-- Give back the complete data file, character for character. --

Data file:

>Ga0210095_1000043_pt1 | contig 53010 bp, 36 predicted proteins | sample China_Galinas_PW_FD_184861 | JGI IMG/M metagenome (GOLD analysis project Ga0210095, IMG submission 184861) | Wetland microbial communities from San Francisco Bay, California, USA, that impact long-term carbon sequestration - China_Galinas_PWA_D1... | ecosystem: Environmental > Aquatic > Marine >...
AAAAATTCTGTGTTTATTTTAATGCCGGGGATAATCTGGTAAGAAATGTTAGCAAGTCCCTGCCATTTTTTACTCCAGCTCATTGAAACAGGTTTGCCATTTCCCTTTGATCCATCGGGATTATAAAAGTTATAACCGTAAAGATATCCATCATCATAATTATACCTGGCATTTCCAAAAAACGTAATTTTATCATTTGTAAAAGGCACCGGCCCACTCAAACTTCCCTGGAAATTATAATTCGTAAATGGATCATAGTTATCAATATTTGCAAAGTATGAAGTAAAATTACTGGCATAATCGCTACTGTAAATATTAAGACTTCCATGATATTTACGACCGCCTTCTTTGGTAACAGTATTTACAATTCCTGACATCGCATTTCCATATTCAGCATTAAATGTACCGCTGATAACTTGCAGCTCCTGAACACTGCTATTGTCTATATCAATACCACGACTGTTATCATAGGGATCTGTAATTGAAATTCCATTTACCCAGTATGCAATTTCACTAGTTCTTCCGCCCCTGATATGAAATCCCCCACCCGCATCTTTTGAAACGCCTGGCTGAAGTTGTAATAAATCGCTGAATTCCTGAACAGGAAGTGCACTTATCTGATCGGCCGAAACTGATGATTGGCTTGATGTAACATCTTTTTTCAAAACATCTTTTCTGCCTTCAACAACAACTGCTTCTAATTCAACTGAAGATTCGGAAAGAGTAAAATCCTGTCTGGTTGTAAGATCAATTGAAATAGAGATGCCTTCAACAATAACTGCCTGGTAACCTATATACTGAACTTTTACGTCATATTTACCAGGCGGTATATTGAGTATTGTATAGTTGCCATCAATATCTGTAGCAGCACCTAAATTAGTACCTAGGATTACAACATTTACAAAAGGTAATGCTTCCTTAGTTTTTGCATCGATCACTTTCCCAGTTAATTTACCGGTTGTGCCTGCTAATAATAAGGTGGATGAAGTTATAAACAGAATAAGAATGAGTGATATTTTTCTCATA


>Ga0210095_1000043_pt1 | contig 53010 bp, 36 predicted proteins | sample China_Galinas_PW_FD_184861 | JGI IMG/M metagenome (GOLD analysis project Ga0210095, IMG submission 184861) | Wetland microbial communities from San Francisco Bay, California, USA, that impact long-term carbon sequestration - China_Galinas_PWA_D1... | ecosystem: Environmental > Aquatic > Marine >...
AAAAATTCTGTGTTTATTTTAATGCCGGGGATAATCTGGTAAGAAATGTTAGCAAGTCCCTGCCATTTTTTACTCCAGCTCATTGAAACAGGTTTGCCATTTCCCTTTGATCCATCGGGATTATAAAAGTTATAACCGTAAAGATATCCATCATCATAATTATACCTGGCATTTCCAAAAAACGTAATTTTATCATTTGTAAAAGGCACCGGCCCACTCAAACTTCCCTGGAAATTATAATTCGTAAATGGATCATAGTTATCAATATTTGCAAAGTATGAAGTAAAATTACTGGCATAATCGCTACTGTAAATATTAAGACTTCCATGATATTTACGACCGCCTTCTTTGGTAACAGTATTTACAATTCCTGACATCGCATTTCCATATTCAGCATTAAATGTACCGCTGATAACTTGCAGCTCCTGAACACTGCTATTGTCTATATCAATACCACGACTGTTATCATAGGGATCTGTAATTGAAATTCCATTTACCCAGTATGCAATTTCACTAGTTCTTCCGCCCCTGATATGAAATCCCCCACCCGCATCTTTTGAAACGCCTGGCTGAAGTTGTAATAAATCGCTGAATTCCTGAACAGGAAGTGCACTTATCTGATCGGCCGAAACTGATGATTGGCTTGATGTAACATCTTTTTTCAAAACATCTTTTCTGCCTTCAACAACAACTGCTTCTAATTCAACTGAAGATTCGGAAAGAGTAAAATCCTGTCTGGTTGTAAGATCAATTGAAATAGAGATGCCTTCAACAATAACTGCCTGGTAACCTATATACTGAACTTTTACGTCATATTTACCAGGCGGTATATTGAGTATTGTATAGTTGCCATCAATATCTGTAGCAGCACCTAAATTAGTACCTAGGATTACAACATTTACAAAAGGTAATGCTTCCTTAGTTTTTGCATCGATCACTTTCCCAGTTAATTTACCGGTTGTGCCTGCTAATAATAAGGTGGATGAAGTTATAAACAGAATAAGAATGAGTGATATTTTTCTCATA